I’d like to thank Steve for the opportunity to write this guest post. My post doesn’t necessarily represent Steve, nor does it represent any company. It’s strictly a personal point of view. The purpose of this post is to prompt discussion and debate, and get your opinion.
Recent discussion on this blog has focused on Autodesk and its many changes over the past few years (upgrade pricing, policy changes, term-only aka rental licenses, move to the cloud, etc.), and there’s been a lot of skepticism. If we stand back and look at the landscape, though, Autodesk is not alone. True, … Full post →
…your software (188.8.131.52, came with AutoCAD 2017) fails to allow sign-in (a prerequisite to connection to the cloud) in a secure proxy server environment. This happens (see picture):
I am online. I did try to inform you about this problem using the feedback mechanism in the product. This allowed me to type my problem report, but on hitting the send feedback button, I got this (see picture):
An interesting new feature of AutoCAD 2017 is Share Design View, which is invoked using the leftmost button on the A360 Ribbon tab or the ONLINEDESIGNSHARE command. The idea behind this command is to create a web-published snapshot of your drawing that can be accessed by anyone with a browser (they’ll need a fairly recent one).
This command works as advertised and provides another option to allow limited access to your design information without providing access to your DWG files. It creates a web page containing a view of your drawing and lets you have the URL (link) so you … Full post →
Autodesk wants your software to be automatically updated so you’re always running the latest version. Let’s pretend for a moment that this is a good idea and have a look at how Autodesk now attempts to do this. For the previous couple of releases (2015/2016), this has been done using Autodesk Application Manager. For 2017, this has been replaced by Autodesk desktop app. Even if you haven’t installed any 2017 products, you may have already seen this kind of thing pop up. Repeatedly.
Autodesk has just released the latest iteration of its free online CAD app, AutoCAD WS. It’s available directly via your browser or as iOS, Mac or Android apps. This is the closest Autodesk has yet come to showing us what real CAD in the Cloud can do. Autodesk has now had three years’ work behind it since buying the company responsible for this technology. I’d like you to put aside any Cloud concerns you may have and give it a fair go. Please try it out and report back what you find in a mini-review. How well does … Full post →
In a recent post on Between the Lines, Shaan passed on the following response from the AutoCAD Team:
There has been some recent discussions about the built-in help system in AutoCAD 2013, both positive and some criticism. As our longtime users know, AutoCAD help has been through many evolutions.
We are particularly proud of the new AutoCAD 2013 online learning environment we recently released (AutoCAD Online Help Mid-Year Updates.) This update addressed several user requested fixes and changes, and we will continue to take our direction from our user’s feedback.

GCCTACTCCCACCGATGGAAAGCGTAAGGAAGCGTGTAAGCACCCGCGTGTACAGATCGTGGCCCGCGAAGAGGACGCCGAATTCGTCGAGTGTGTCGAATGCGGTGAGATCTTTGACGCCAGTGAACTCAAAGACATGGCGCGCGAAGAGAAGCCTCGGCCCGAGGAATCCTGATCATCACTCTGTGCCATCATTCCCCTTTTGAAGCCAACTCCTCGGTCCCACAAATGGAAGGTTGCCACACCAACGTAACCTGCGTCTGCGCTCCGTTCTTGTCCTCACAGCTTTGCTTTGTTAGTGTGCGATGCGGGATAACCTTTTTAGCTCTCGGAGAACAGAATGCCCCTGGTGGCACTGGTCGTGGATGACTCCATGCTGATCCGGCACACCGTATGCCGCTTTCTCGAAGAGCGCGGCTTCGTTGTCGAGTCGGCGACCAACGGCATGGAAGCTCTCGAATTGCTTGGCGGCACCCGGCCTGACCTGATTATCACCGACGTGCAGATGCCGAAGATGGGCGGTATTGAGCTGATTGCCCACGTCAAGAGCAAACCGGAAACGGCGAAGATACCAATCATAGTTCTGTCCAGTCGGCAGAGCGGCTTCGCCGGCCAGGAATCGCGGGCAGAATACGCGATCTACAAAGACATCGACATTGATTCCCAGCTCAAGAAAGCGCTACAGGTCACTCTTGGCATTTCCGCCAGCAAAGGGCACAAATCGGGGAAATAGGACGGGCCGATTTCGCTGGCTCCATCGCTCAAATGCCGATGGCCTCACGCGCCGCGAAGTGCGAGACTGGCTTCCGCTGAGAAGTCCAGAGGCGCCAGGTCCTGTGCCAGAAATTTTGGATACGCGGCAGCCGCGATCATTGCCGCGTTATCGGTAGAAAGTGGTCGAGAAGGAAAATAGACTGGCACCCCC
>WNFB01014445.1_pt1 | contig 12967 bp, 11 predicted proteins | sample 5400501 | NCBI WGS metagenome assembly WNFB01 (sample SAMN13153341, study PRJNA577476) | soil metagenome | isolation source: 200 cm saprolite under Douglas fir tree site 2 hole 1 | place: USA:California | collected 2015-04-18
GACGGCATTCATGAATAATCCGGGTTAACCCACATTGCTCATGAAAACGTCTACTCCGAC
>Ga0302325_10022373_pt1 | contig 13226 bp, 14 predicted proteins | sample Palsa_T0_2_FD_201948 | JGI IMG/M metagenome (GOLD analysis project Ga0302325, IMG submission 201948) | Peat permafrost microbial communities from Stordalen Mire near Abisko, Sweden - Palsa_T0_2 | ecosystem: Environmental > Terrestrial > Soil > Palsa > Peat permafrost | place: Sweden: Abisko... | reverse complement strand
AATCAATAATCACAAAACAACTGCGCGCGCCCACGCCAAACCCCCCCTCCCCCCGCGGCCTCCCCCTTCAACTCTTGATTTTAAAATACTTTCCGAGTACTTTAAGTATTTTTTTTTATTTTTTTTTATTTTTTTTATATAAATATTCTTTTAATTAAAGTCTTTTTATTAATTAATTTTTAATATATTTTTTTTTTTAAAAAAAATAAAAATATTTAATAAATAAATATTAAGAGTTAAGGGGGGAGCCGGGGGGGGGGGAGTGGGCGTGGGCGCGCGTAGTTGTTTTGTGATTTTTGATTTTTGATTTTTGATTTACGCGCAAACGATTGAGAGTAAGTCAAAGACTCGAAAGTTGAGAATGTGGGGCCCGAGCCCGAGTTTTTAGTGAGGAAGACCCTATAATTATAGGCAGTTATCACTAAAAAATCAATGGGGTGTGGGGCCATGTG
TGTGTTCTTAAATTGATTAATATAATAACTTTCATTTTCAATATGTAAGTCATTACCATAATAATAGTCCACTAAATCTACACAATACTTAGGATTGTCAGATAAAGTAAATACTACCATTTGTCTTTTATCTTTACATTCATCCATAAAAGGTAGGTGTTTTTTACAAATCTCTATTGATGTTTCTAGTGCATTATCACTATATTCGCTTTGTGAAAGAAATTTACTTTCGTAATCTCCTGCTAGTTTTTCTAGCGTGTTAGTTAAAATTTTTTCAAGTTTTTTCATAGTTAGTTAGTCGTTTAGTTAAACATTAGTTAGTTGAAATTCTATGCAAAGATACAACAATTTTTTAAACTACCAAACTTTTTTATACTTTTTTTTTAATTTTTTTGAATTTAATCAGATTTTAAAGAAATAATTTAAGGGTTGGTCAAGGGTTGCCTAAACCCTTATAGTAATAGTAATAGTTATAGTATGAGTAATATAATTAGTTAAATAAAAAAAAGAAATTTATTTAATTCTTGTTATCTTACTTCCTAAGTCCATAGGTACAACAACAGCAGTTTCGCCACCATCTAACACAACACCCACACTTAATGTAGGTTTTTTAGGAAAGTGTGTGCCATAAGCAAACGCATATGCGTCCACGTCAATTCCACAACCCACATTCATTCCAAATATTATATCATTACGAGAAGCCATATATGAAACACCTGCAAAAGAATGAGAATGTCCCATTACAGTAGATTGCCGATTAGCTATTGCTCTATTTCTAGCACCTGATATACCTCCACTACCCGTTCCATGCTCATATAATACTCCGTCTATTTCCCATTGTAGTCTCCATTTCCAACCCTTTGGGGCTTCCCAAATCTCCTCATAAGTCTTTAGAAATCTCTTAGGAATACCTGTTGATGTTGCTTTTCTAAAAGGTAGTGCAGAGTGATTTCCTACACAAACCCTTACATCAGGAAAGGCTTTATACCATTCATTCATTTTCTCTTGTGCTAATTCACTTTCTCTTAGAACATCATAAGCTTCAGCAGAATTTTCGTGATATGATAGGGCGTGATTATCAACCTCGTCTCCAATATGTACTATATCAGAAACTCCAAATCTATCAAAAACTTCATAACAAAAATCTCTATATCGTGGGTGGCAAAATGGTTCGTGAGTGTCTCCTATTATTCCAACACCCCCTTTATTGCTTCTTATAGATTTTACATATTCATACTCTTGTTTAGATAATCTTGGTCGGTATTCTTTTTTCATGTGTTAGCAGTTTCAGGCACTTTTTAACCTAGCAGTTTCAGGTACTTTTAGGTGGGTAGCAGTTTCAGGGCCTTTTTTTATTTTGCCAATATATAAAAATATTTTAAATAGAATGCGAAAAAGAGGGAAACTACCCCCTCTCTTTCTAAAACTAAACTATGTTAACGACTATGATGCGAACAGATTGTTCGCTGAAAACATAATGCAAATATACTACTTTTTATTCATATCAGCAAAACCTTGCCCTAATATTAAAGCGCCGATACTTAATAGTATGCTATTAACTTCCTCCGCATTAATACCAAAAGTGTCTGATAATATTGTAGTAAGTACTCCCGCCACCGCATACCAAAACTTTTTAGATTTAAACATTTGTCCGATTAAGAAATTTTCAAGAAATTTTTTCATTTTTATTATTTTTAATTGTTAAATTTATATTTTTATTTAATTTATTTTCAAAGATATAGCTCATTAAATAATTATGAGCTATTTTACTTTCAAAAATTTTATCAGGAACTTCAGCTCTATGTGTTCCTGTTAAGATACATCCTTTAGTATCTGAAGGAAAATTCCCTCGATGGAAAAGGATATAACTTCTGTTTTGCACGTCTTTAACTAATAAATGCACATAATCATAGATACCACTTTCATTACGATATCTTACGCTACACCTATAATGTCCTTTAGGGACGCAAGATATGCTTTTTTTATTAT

We do recognize that the online learning environment … Full post →
Service Pack 1 for AutoCAD 2013 has been temporarily removed due to a newly discovered fatal error. The AutoCAD team is actively working on resolving this and a new service pack will be posted here as soon as it is available.
This is the sort of thing that Beta testing is supposed to prevent, but in this case it obviously didn’t. Somebody in a position of influence at Autodesk needs to investigate whether this is just a freak one-off, or if … Full post →
I’ve made the point before that while Cloud proponents like Autodesk have been happy to talk big on the potential benefits, they have been conspicuously (suspiciously?) silent on the legitimate concerns their customers have raised. The best responses you have been likely to see regarding such concerns can best be characterised as “glossing over”.
In an email to Subscription customers, Autodesk made several announcements about its Autodesk 360 Cloud services.
Subscription users now get 25 GB per seat of Cloud storage, up from 3 GB. Non-Subscription users who create an Autodesk 360 account get 3 GB. The intent here, as with the trebling of upgrade costs, is to get you hooked on Subscription so you become a permanent revenue stream.
More services are now available, apparently, but the list of services looks about the same to me. The table that lists which services are available for which products can be found here. If … Full post →
…for some things. The other day, I amused myself by creating a video using a site called Xtranormal. You’ve probably seen 3D cartoon-like videos of people with stilted voices. It’s done by signing up for a free account, choosing a background and some characters, then typing in your script. This is converted, generally fairly successfully, to spoken words. The characters lip-sync to your script, you publish the video and you’re done. If you have a YouTube account, the site will upload the video for you. Video creation service provided on line, video hosting and viewing service provided on … Full post →